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$$y(x) = 2 + \int_8^x (t-ty(t))dt$$ I am having a very hard time doing this problem. (i) Solve the separable differential equation $$y'(x) = x − xy(x)$$ to get $$y(x) = 1 + c \cdot e^{−x^2/2}$$ (ii) Using your answer to part (i), solve the integral equation.

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$$y(x) = 2 + \int_8^x (t-t y(t)) dt \,\, (\clubsuit)$$ Differentiating with respect to $x$, we get that $$y'(x) = x - x y(x) \implies y'(x) + x \cdot y(x) =x \implies y'(x) \cdot e^{x^2/2} + x \cdot e^{x^2/2} \cdot y(x) = x \cdot e^{x^2/2}$$ Hence, we get that $$\dfrac{d \left(y(x) \cdot e^{x^2/2}\right)}{dx} = \dfrac{d (e^{x^2/2})}{dx}$$ Hence, $$y(x) = 1 + c \cdot e^{-x^2/2} \,\, (\spadesuit)$$ To find $c$, plug in $(\spadesuit)$ into $(\clubsuit)$.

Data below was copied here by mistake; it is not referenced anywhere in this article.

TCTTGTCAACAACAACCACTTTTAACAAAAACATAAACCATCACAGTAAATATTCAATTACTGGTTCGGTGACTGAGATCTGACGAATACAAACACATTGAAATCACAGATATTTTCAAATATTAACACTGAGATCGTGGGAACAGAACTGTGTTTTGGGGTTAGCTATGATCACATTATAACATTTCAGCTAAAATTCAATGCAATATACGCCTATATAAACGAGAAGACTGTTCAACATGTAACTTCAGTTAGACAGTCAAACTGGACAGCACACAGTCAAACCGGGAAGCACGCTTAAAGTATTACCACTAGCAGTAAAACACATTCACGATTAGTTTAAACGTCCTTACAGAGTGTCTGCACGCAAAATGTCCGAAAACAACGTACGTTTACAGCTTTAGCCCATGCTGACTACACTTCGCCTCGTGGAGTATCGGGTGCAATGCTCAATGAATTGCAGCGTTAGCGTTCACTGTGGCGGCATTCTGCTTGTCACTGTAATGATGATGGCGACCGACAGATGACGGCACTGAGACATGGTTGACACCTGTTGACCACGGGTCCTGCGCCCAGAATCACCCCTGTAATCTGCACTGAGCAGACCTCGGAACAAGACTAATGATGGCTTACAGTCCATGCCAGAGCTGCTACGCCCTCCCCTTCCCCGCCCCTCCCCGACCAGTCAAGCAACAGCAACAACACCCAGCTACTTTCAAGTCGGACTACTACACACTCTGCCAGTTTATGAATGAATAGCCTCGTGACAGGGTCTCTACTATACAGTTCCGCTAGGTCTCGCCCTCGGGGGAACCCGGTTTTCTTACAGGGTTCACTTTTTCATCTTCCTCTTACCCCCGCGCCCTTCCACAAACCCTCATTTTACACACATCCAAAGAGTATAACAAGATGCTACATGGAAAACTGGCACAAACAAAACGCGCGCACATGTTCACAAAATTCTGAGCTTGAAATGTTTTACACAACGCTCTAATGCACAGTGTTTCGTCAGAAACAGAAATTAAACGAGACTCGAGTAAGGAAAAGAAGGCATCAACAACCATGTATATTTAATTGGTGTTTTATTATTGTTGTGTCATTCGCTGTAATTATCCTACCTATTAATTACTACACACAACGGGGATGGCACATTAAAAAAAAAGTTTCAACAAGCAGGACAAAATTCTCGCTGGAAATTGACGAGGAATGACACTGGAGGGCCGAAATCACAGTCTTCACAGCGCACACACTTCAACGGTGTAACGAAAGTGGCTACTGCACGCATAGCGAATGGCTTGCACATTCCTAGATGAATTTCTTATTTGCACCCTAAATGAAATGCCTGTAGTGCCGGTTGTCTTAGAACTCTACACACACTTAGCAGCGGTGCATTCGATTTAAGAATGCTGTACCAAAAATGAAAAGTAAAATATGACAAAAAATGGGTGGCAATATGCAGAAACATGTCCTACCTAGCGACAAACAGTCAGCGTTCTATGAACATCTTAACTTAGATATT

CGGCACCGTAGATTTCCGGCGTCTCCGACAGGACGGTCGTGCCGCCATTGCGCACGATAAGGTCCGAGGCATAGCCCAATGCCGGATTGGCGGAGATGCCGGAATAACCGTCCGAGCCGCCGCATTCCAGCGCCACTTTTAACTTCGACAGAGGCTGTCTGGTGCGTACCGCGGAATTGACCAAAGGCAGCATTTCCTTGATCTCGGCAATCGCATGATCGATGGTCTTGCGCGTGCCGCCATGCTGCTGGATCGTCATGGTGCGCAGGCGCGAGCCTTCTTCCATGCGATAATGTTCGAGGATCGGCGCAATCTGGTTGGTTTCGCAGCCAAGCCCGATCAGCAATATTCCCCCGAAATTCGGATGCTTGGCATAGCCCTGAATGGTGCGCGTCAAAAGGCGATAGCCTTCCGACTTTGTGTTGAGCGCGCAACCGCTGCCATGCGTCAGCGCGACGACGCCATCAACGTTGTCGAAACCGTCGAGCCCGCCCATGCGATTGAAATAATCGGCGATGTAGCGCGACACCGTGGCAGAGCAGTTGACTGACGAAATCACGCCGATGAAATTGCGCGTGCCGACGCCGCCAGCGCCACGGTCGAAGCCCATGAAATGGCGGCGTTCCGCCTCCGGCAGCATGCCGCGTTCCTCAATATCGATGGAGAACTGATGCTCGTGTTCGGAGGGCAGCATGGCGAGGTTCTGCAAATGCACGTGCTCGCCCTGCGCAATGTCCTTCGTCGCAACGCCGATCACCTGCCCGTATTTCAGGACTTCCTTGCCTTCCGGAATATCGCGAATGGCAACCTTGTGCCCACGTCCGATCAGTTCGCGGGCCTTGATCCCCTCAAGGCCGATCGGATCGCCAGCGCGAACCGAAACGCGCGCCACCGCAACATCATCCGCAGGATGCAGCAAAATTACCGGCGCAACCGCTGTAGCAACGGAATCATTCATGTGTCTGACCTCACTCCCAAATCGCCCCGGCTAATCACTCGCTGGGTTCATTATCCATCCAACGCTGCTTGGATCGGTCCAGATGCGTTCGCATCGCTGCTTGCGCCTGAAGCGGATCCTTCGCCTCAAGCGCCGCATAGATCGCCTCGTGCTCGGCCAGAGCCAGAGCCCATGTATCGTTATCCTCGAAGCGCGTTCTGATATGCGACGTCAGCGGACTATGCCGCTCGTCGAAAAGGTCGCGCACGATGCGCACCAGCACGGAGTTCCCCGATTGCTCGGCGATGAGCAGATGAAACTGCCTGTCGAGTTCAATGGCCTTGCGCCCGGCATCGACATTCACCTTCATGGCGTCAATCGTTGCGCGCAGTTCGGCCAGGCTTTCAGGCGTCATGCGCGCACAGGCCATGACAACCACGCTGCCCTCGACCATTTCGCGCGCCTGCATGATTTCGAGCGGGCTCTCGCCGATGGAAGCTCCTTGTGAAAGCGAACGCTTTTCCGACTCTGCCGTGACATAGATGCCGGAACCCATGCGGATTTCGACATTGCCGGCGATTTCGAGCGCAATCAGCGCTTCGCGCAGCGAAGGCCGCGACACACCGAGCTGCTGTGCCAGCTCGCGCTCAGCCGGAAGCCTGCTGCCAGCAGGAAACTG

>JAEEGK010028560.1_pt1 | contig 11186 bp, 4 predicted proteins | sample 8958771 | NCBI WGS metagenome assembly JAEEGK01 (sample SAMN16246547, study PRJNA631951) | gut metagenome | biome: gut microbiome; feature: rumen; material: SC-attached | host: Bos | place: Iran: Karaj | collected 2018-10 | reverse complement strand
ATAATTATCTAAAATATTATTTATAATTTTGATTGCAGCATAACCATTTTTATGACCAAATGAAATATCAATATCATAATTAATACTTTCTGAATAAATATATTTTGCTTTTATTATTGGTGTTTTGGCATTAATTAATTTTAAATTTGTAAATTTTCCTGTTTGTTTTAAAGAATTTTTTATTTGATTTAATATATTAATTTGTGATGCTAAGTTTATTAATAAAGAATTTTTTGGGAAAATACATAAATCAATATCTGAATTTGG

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  • $\begingroup$ so would c=2? or 8 since y(8)=2? or should i just completely disregard the 8 because of the FTC? $\endgroup$ – junebug Feb 26 '13 at 1:42

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